It is hard to get excited after looking at Australian Clinical Labs' (ASX:ACL) recent performance, when its stock has declined 21% over the past three months. But if you pay close attention, you might gather that its strong financials could mean that the stock could potentially see an increase in value in the long-term, given how markets usually reward companies with good financial health. In this article, we decided to focus on Australian Clinical Labs' ROE.
Return on Equity or ROE is a test of how effectively a company is growing its value and managing investors’ money. In other words, it is a profitability ratio which measures the rate of return on the capital provided by the company's shareholders.
How Is ROE Calculated?
The formula for ROE is:
Return on Equity = Net Profit (from continuing operations) ÷ Shareholders' Equity
So, based on the above formula, the ROE for Australian Clinical Labs is:
77% = AU$178m ÷ AU$233m (Based on the trailing twelve months to June 2022).
The 'return' is the income the business earned over the last year. Another way to think of that is that for every A$1 worth of equity, the company was able to earn A$0.77 in profit.
What Is The Relationship Between ROE And Earnings Growth?
So far, we've learned that ROE is a measure of a company's profitability. Based on how much of its profits the company chooses to reinvest or "retain", we are then able to evaluate a company's future ability to generate profits. Generally speaking, other things being equal, firms with a high return on equity and profit retention, have a higher growth rate than firms that don’t share these attributes.
Australian Clinical Labs' Earnings Growth And 77% ROE
First thing first, we like that Australian Clinical Labs has an impressive ROE. Secondly, even when compared to the industry average of 7.2% the company's ROE is quite impressive. As a result, Australian Clinical Labs' exceptional 49% net income growth seen over the past five years, doesn't come as a surprise.
As a next step, we compared Australian Clinical Labs' net income growth with the industry, and pleasingly, we found that the growth seen by the company is higher than the average industry growth of 10%.
Earnings growth is a huge factor in stock valuation. What investors need to determine next is if the expected earnings growth, or the lack of it, is already built into the share price. This then helps them determine if the stock is placed for a bright or bleak future. Is Australian Clinical Labs fairly valued compared to other companies? These 3 valuation measures might help you decide.
Is Australian Clinical Labs Using Its Retained Earnings Effectively?
Australian Clinical Labs has a three-year median payout ratio of 37% (where it is retaining 63% of its income) which is not too low or not too high. So it seems that Australian Clinical Labs is reinvesting efficiently in a way that it sees impressive growth in its earnings (discussed above) and pays a dividend that's well covered.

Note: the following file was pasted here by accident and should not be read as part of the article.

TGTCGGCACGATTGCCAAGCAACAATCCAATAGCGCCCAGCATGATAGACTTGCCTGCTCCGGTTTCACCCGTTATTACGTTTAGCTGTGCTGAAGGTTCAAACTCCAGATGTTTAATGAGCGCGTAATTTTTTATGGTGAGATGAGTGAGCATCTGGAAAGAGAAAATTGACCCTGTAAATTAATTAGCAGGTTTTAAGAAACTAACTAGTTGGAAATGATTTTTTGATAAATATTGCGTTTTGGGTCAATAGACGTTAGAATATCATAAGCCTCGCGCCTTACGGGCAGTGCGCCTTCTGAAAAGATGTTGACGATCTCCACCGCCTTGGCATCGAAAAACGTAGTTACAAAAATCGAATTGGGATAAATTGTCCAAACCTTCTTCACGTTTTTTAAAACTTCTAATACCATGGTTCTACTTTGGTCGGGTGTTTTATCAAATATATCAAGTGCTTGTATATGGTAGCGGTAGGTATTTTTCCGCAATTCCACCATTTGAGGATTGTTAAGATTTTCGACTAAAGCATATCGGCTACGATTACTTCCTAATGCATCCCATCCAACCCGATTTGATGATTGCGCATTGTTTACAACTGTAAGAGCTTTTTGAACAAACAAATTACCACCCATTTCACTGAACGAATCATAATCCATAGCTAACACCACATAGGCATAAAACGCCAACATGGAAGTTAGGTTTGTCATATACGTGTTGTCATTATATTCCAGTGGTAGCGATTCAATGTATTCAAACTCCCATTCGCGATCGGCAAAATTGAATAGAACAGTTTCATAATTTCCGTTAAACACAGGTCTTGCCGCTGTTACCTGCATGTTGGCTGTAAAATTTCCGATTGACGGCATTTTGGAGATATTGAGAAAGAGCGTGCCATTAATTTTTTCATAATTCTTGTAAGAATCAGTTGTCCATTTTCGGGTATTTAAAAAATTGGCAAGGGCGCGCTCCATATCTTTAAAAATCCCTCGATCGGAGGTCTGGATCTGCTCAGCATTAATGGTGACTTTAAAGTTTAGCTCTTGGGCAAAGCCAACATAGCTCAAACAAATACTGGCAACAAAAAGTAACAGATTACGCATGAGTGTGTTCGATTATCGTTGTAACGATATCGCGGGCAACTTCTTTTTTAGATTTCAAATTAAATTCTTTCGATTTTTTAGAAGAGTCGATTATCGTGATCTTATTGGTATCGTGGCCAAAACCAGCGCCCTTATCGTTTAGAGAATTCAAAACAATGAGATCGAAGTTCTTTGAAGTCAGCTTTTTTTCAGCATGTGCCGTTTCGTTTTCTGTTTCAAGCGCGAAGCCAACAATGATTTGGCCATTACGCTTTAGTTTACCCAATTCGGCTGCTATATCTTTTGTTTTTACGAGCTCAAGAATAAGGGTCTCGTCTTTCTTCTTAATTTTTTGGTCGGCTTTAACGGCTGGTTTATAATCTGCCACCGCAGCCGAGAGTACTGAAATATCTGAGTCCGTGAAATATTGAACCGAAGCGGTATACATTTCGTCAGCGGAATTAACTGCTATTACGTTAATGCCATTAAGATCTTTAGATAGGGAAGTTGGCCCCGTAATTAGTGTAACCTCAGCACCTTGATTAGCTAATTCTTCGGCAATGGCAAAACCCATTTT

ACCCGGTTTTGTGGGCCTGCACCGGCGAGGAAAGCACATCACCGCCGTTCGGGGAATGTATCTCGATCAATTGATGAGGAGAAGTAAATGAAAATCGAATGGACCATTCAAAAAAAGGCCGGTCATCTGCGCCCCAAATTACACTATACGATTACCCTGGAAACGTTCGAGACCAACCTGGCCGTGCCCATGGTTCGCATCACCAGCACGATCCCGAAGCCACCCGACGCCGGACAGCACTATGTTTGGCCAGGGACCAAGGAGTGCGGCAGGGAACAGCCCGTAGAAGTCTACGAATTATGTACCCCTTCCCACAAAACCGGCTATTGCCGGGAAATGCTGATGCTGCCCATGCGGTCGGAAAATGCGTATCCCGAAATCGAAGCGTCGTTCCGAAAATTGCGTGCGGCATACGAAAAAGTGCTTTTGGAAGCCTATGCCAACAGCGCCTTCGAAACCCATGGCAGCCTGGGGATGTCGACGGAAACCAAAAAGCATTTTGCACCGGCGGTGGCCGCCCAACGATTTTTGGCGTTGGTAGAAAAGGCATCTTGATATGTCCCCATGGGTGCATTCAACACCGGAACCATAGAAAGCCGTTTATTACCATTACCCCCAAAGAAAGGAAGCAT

While Australian Clinical Labs has seen growth in its earnings, it only recently started to pay a dividend. It is most likely that the company decided to impress new and existing shareholders with a dividend. Looking at the current analyst consensus data, we can see that the company's future payout ratio is expected to rise to 57% over the next three years. Therefore, the expected rise in the payout ratio explains why the company's ROE is expected to decline to 19% over the same period.
In total, we are pretty happy with Australian Clinical Labs' performance. In particular, it's great to see that the company is investing heavily into its business and along with a high rate of return, that has resulted in a sizeable growth in its earnings. That being so, according to the latest industry analyst forecasts, the company's earnings are expected to shrink in the future. Are these analysts expectations based on the broad expectations for the industry, or on the company's fundamentals? Click here to be taken to our analyst's forecasts page for the company.
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This article by Simply Wall St is general in nature. We provide commentary based on historical data and analyst forecasts only using an unbiased methodology and our articles are not intended to be financial advice. It does not constitute a recommendation to buy or sell any stock, and does not take account of your objectives, or your financial situation. We aim to bring you long-term focused analysis driven by fundamental data. Note that our analysis may not factor in the latest price-sensitive company announcements or qualitative material. Simply Wall St has no position in any stocks mentioned.
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